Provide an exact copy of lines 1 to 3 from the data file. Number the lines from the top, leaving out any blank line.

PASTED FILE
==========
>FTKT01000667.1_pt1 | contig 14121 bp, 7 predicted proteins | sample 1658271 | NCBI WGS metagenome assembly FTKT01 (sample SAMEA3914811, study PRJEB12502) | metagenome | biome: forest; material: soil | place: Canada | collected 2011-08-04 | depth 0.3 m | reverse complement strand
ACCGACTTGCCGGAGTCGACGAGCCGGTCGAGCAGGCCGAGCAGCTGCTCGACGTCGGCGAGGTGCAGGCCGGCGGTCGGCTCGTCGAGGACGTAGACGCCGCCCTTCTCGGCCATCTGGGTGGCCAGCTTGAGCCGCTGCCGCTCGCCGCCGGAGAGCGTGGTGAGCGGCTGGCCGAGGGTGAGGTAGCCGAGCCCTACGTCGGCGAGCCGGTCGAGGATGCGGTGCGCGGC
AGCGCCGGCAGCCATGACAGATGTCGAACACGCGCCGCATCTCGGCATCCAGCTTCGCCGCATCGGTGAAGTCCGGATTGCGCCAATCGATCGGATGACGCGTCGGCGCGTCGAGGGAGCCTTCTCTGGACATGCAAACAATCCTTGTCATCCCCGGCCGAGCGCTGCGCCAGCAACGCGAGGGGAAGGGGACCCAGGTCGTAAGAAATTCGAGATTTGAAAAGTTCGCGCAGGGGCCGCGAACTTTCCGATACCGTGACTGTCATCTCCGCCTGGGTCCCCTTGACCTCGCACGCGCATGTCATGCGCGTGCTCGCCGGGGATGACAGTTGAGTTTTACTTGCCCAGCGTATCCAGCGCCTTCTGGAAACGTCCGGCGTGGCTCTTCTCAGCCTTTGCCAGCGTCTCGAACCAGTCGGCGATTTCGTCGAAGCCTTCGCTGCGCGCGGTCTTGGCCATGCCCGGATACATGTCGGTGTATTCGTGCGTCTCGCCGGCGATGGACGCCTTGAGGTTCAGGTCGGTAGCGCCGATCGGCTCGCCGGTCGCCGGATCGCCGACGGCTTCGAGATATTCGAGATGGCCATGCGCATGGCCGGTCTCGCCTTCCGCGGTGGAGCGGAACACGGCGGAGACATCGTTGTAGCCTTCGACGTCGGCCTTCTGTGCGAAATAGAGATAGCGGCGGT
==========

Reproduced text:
>FTKT01000667.1_pt1 | contig 14121 bp, 7 predicted proteins | sample 1658271 | NCBI WGS metagenome assembly FTKT01 (sample SAMEA3914811, study PRJEB12502) | metagenome | biome: forest; material: soil | place: Canada | collected 2011-08-04 | depth 0.3 m | reverse complement strand
ACCGACTTGCCGGAGTCGACGAGCCGGTCGAGCAGGCCGAGCAGCTGCTCGACGTCGGCGAGGTGCAGGCCGGCGGTCGGCTCGTCGAGGACGTAGACGCCGCCCTTCTCGGCCATCTGGGTGGCCAGCTTGAGCCGCTGCCGCTCGCCGCCGGAGAGCGTGGTGAGCGGCTGGCCGAGGGTGAGGTAGCCGAGCCCTACGTCGGCGAGCCGGTCGAGGATGCGGTGCGCGGC
AGCGCCGGCAGCCATGACAGATGTCGAACACGCGCCGCATCTCGGCATCCAGCTTCGCCGCATCGGTGAAGTCCGGATTGCGCCAATCGATCGGATGACGCGTCGGCGCGTCGAGGGAGCCTTCTCTGGACATGCAAACAATCCTTGTCATCCCCGGCCGAGCGCTGCGCCAGCAACGCGAGGGGAAGGGGACCCAGGTCGTAAGAAATTCGAGATTTGAAAAGTTCGCGCAGGGGCCGCGAACTTTCCGATACCGTGACTGTCATCTCCGCCTGGGTCCCCTTGACCTCGCACGCGCATGTCATGCGCGTGCTCGCCGGGGATGACAGTTGAGTTTTACTTGCCCAGCGTATCCAGCGCCTTCTGGAAACGTCCGGCGTGGCTCTTCTCAGCCTTTGCCAGCGTCTCGAACCAGTCGGCGATTTCGTCGAAGCCTTCGCTGCGCGCGGTCTTGGCCATGCCCGGATACATGTCGGTGTATTCGTGCGTCTCGCCGGCGATGGACGCCTTGAGGTTCAGGTCGGTAGCGCCGATCGGCTCGCCGGTCGCCGGATCGCCGACGGCTTCGAGATATTCGAGATGGCCATGCGCATGGCCGGTCTCGCCTTCCGCGGTGGAGCGGAACACGGCGGAGACATCGTTGTAGCCTTCGACGTCGGCCTTCTGTGCGAAATAGAGATAGCGGCGGT